Harry gets some rest and the others prepare and then a boat appears, approaching the island. The White Council is the first to appear—Ebenezar, Listens-to-Wind, and Ancient Mai. The White Council isn’t happy, the air is tense, but Harry still has Ebenezar on his side. They ask about the evidence, but Harry insists on waiting for the others to arrive. Ancient Mai, however, sees Harry delaying and advises Ebenezar to arrest Harry and search for Morgan. Listens-to-Wind agrees.

They stand, looking at each other for a while. Ebenezar tells his people that he won’t help move against Harry. Everyone else seems poised for action. Before things can go bad, though, the White Court vampires arrive in a helicopter. Lara slaps Harry for effect, then proposes a truce with the White Council. Ancient Mai is not inclined to work with White Court vamps and the tension increases. Then Lara calls in some more of her people. Harry senses other arrivals, too. Madeline and Binder, he thinks, with Binder’s summoned grey suits. And possibly other creatures from the Nevernever.

Harry realizes that the two forces will catch them together and that they need to work together to eliminate one of them, so he leads a force of Wardens, wizards and White Council vamps (say that three times fast) against the demons. First Harry has Toot-toot and his faeries set off fireworks to distract the creatures. Then Harry uses magic as the Raiths use their weapons and the Wardens use their magic as well. Ebenezar leads a force to protect Listens-to-Wind and Ancient Mai and Harry and Lara move against Madeline and Binder. An explosion sends Harry to the ground and Madeline jumps on top of him, kissing his forehead, and following the placement of her lips with a desert eagle.

Thankfully, Billy and Georgia arrive to stop the killing shot. They attack and then fade away, not giving Madeline a chance to fight back. But then Binder appears with a shotgun and the wolves run off. Harry shoots Binder, then sinks a couple into Madeline. But in the end, they are still alive. Madeline intends to feed on Harry, but then Lara appears, little more than a burned corpse, and begins to feed on Madeline. Harry pulls Binder away and questions him before letting him go. Seems that Madeline had talked to a foreign man with a lot of money. Binder gives Harry two concussion grenades and a phone given him by Madeline, then promises to bugger off.

Harry finds Will and Georgia drugged up from Madeline’s blood and puts Toot-toot in control of protecting them. Then he senses the presence of the naagloshii. Shagnasty shows up dragging Thomas who has been beaten and most likely tortured. Harry goes up to the cottage where Morgan and Molly are and sees symbols written on the stones of the cottage. Apparently these symbols prevent the naagloshii from entering the cottage.

Harry realizes that he just has to get Thomas free to protect him. He waits for his moment, then uses his magic to snatch Thomas inside the cottage, though Thomas’s head hits the side of the door. Then Harry, overcome with rage, attacks Shagnasty. It tries to veil itself, but with Harry’s connection to Demonreach, he can sense where it is. He attacks the skinwalker on behalf of Andi, Thomas, and Kirby, at least choking it with soulfire. But then Shagnasty surrounds itself with a magic circle, dispelling the magic.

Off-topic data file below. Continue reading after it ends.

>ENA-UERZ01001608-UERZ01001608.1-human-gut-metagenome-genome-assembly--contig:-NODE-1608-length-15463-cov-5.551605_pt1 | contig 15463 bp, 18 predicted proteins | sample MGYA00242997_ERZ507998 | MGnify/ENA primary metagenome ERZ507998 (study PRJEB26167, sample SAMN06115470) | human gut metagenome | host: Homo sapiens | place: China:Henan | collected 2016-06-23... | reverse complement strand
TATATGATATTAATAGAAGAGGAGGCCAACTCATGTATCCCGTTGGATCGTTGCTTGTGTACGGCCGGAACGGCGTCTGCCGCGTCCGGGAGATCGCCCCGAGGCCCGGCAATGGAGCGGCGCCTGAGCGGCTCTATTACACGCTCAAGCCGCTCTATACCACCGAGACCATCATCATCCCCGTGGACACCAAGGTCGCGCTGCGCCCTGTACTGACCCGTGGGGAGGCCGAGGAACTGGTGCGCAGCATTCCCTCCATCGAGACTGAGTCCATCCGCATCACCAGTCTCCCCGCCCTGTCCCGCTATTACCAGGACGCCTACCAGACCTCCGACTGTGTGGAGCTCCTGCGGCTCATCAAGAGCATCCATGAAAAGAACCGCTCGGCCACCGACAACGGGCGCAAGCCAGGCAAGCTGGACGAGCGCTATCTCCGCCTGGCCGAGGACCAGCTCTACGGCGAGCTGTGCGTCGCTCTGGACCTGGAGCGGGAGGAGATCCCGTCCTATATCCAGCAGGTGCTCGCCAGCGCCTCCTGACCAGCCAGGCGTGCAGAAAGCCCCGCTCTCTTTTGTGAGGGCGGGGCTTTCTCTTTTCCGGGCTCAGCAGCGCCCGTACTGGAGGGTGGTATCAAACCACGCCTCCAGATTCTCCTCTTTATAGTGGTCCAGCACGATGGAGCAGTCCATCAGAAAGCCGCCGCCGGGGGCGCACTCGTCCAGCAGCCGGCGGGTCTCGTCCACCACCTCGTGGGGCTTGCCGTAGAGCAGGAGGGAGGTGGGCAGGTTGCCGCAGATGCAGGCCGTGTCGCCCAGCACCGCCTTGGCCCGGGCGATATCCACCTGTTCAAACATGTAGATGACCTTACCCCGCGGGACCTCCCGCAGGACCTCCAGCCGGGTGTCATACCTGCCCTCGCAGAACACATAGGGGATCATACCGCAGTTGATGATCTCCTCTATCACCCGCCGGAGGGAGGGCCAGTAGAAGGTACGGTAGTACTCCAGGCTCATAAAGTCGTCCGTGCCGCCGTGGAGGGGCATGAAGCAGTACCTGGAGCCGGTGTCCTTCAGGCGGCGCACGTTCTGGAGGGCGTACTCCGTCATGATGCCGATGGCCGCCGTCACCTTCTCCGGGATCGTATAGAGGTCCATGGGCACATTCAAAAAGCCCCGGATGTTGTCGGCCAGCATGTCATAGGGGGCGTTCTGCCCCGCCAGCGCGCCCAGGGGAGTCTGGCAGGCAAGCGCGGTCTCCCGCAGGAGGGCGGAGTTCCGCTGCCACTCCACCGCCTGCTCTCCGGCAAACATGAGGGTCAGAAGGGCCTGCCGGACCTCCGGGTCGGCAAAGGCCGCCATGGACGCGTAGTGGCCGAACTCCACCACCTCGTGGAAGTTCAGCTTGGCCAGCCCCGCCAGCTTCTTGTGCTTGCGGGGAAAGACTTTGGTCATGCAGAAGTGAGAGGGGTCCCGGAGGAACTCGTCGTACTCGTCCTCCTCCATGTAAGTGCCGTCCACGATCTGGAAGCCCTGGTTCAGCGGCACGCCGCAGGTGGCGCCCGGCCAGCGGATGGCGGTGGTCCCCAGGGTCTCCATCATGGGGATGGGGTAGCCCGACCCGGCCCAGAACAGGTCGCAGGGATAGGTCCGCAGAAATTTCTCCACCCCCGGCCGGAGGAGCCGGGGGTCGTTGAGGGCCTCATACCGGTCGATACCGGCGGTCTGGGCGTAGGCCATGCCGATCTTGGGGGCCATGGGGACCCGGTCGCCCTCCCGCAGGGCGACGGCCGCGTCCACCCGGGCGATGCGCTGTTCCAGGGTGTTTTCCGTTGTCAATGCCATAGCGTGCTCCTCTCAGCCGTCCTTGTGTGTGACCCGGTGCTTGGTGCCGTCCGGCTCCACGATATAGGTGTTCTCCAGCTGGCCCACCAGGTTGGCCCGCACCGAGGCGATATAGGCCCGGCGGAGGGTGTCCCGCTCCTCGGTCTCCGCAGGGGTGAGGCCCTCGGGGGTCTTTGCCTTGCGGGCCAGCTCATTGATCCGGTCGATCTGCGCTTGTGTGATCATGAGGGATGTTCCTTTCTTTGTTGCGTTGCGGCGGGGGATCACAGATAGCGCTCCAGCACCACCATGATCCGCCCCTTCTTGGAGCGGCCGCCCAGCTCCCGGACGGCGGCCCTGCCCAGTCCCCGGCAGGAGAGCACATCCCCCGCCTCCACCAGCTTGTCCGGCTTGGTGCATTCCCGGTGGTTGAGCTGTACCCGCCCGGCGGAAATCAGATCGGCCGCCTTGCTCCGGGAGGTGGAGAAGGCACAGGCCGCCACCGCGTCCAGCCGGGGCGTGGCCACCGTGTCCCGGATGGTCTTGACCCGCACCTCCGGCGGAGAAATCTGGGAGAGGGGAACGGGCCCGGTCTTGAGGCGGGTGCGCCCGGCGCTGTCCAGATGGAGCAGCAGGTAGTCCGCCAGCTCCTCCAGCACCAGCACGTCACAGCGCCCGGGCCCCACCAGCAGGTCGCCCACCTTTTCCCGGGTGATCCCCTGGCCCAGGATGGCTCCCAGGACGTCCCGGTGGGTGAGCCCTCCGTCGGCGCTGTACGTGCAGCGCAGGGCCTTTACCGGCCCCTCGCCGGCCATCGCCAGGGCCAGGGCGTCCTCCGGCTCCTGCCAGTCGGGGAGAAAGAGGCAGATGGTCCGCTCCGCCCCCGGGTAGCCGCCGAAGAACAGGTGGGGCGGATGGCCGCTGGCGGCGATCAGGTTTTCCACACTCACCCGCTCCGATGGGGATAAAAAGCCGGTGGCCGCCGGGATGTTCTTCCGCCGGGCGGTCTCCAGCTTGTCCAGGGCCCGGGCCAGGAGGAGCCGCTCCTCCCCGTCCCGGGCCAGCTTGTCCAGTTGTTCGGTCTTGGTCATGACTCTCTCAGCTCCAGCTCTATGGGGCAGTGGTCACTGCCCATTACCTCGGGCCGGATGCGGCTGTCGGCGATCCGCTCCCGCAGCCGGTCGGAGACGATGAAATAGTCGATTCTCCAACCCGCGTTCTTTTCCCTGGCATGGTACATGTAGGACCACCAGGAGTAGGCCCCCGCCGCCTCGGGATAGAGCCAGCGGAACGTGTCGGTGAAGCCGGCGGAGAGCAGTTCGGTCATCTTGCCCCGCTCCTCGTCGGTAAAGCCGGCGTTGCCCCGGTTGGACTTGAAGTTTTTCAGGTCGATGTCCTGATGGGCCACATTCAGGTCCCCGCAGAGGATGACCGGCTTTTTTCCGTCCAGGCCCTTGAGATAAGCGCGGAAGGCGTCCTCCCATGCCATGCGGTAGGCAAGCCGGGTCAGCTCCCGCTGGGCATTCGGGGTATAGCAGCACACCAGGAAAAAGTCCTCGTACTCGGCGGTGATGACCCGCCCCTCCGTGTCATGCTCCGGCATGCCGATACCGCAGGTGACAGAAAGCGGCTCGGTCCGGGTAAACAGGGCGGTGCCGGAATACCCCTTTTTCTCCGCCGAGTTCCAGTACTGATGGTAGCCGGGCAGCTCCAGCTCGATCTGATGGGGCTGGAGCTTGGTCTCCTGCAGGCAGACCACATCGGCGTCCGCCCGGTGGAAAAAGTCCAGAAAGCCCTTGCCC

Shagnasty boasts about how he tortured Thomas so that there’s nothing human left in him. He’s mad with hunger. And Molly is trapped in the cottage with him. And Harry is out of options. He starts to work up an idea to power his death curse with soulfire. Toot-toot buys him some time in an attack with a boxcutter, but that only lasts so long.

Then Injun Joe shows up. He seems to know something of skinwalkers and as Shagnasty attacks, he manages to deflect the magic. Then they begin an escalating battle of shapechanging, Listens-to-Wind starting as a bear and becoming a mountain lion, squirrel, and more besides. Eventually he overcomes the skinwalker and it flees, flying away. Then Injun Joe suggests that Harry relay a message to Demonreach, a way to help combat the intruders on the island. It seems to take care of the things that are left. Then Harry passes out.

He awakes to the Senior Council members stuck outside the cottage, with Molly unwilling to drop the shield until Harry tells her to. Harry comes to and Ancient Mai wants he and Molly to be taken back to Edinburgh, but Ebenezar and Listens-to-Wind convince her to be happy with just Morgan. They all agree that someone has to go down for LaFortier’s death. They also all agree that the true culprit did show himself, but it doesn’t save Morgan.

Harry also finds out that the true killer summoned spiders from the Nevernever and that Toot-toot survived his encounter with the naagloshii. That just leaves it to Harry to order Molly to lower the shield so they can grab Morgan. But Harry refuses to let Morgan go. It’s Morgan himself who makes the decision to go with him. He always knew he would give up his life for the Council. This is his chance. Harry is angry, but it’s not his choice.